First on CNN: New campaign warns of espionage in wake of OPM breach

(CNN)For the rest of their lives, 22 million Americans will have to think twice about strangers who try to befriend them at coffee shops, at workplace conferences, or while on vacation.

Could a new friend simply be a spy agency trying to make inroads for later exploitation?
It's one of the long-lasting results of the data breach at the Office of Personnel Management, which revealed last year that hackers had stolen a vast trove of records on current and former U.S. government employees and their family members. U.S. officials believe that Chinese government hackers are behind the breach. The Chinese government has denied that charge.
Bill Evanina, the nation's top counterintelligence official, is leading a new campaign to warn government employees and contractors, even those who don't deal with classified information, that partly as a result of the OPM hack they are all potential human targets by intelligence agents.
    "You have an enduring threat from a counterintelligence perspective," Evanina, the National Counterintelligence Executive and director of National Counterintelligence and Security Center, told CNN in a telephone interview. "The threat is now, and it is enduring. If they decide to compromise me, they may do it now, they may do it in three years."
    Evanina calls the OPM breach a "watershed moment."
    The documents stolen included so-called SF-86 forms, the U.S. government applications for security clearances that require prospective employees to reveal intimate personal information as part of background investigations.
    It's the type of information that Evanina and other officials believe likely will set the stage for foreign intelligence agents to target current and former U.S. government workers and contractors.
    Evanina's agency has prepared a series of videos to help train workers about how to secure their personal information, including their interactions on social media, and how to not fall victim to hackers or foreign spies.
    One video being released this week focuses specifically on the threat of human targeting by foreign intelligence agents, particularly in the wake of the OPM hack.
    The video depicts a low-level government analyst attending a conference and who coincidentally is befriended by a man who purports to be a fellow alumnus of the college the analyst attended. Later, the analyst's new friend -- an apparent foreign intelligence agent -- clumsily tries to get him to share work information.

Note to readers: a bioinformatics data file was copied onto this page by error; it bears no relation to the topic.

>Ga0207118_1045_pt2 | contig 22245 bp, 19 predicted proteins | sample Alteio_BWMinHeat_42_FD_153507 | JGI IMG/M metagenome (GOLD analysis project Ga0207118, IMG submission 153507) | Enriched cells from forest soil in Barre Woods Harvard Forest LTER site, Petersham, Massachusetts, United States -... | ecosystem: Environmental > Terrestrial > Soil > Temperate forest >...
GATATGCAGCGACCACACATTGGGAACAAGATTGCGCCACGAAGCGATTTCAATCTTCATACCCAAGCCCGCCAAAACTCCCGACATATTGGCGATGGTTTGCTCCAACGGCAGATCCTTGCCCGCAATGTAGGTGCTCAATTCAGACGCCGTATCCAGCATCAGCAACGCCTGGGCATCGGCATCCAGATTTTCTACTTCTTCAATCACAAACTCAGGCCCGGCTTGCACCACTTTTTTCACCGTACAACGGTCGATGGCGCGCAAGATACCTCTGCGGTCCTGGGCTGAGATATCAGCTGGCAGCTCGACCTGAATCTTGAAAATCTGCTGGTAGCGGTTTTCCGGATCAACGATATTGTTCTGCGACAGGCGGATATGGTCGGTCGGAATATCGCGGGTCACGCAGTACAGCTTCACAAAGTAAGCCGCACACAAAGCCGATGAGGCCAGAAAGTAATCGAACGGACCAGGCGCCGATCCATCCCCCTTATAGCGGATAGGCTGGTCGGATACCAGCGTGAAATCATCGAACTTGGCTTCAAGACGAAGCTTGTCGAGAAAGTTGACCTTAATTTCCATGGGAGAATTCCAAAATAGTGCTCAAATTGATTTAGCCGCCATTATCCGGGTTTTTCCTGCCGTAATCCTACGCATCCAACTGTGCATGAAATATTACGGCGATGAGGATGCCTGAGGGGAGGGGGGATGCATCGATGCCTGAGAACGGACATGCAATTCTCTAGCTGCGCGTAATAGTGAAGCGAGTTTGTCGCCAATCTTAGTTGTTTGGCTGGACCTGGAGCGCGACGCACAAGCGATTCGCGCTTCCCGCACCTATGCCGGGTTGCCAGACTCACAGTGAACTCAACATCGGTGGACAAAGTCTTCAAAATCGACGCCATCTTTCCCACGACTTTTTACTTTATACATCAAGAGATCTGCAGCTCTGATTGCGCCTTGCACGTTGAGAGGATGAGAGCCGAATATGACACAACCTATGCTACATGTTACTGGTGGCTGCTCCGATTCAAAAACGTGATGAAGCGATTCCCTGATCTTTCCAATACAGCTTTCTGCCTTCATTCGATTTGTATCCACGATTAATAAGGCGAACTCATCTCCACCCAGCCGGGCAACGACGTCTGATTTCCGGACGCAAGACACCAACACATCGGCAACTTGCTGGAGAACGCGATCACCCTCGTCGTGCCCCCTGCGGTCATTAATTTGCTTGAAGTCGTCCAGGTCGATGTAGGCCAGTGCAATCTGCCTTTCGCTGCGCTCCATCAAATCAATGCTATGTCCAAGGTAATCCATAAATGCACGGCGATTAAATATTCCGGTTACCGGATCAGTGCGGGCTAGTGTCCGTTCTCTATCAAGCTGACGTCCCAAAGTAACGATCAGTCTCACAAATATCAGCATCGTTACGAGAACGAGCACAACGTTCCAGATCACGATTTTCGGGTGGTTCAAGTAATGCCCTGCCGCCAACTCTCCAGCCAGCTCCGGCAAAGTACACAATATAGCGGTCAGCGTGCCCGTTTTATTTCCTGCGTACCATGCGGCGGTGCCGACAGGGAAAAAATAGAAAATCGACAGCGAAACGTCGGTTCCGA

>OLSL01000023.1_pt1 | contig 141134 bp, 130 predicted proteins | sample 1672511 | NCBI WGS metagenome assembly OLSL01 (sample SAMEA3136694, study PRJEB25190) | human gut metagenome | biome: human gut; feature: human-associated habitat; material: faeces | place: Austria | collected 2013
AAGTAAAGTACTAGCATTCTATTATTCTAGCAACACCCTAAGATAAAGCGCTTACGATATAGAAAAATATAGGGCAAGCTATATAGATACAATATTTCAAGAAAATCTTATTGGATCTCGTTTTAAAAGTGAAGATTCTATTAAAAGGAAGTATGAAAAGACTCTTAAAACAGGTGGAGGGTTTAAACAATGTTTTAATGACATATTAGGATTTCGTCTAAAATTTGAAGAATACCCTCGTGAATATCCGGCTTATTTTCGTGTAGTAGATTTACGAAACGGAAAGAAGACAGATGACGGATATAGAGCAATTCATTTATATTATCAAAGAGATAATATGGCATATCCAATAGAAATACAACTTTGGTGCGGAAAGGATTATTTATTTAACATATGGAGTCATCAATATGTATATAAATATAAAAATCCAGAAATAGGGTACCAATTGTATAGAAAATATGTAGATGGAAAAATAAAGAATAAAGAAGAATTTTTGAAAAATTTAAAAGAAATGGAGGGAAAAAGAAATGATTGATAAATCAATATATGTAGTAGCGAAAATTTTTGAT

Evanina says he hopes to create awareness that foreign spies could use private information from the OPM hack to try to make a personal connection.
    The information could be used to send friend requests on social media, or to launch spear phishing emails targeting government workers.
    U.S. spy agencies use some of the same methods to try to target human sources in other countries. That's how Evanina knows what other countries might be trying to do to U.S. government workers and contractors.
    Even after workers retire, foreign spy agencies may still find victims of the OPM breach to be attractive targets. And if the foreign spy agencies are any good at their work, it will be hard to tell when they're exploiting the data from the OPM hack.
    "Will we see it manifested? Probably not," Evanina said. "If a foreign intelligence service is targeting you, we're not going to know and see it until it's probably too late."
    The campaign makes clear that the U.S. concern isn't just about the closely held classified secrets.
    "You don't have to work for the CIA or have access to the most prized information for you to be a target," said Evanina, who is an FBI agent. "Often times they go for more people with access to information that is more germane to" specific needs a foreign power is seeking.
    The Justice Department has brought cases involving alleged economic espionage aimed at stealing technology and proprietary information that aren't considered top national security secrets.
    In 2010, a deadly fire at a high-rise renovation project in Shanghai prompted Chinese municipalities to tighten requirements for fire-proof insulation in construction projects.
    Two years later, the FBI arrested two Chinese nationals who tried to obtain the formula for Corning Corp's cellular-glass insulation by bribing a company employee. The Corning insulation product was a badly-needed solution to problems facing Chinese developers. Rather than buy the Corning product or develop their own alternative, the Chinese decided to steal the technology, U.S. officials contend.
    Chinese officials have long denied involvement in cyber or economic espionage. In recent months, Chinese officials have claimed to have arrested hackers tied to the OPM hack.
    U.S. officials dismiss the claim, and say the government hackers behind the breach are likely still at work on new hacks.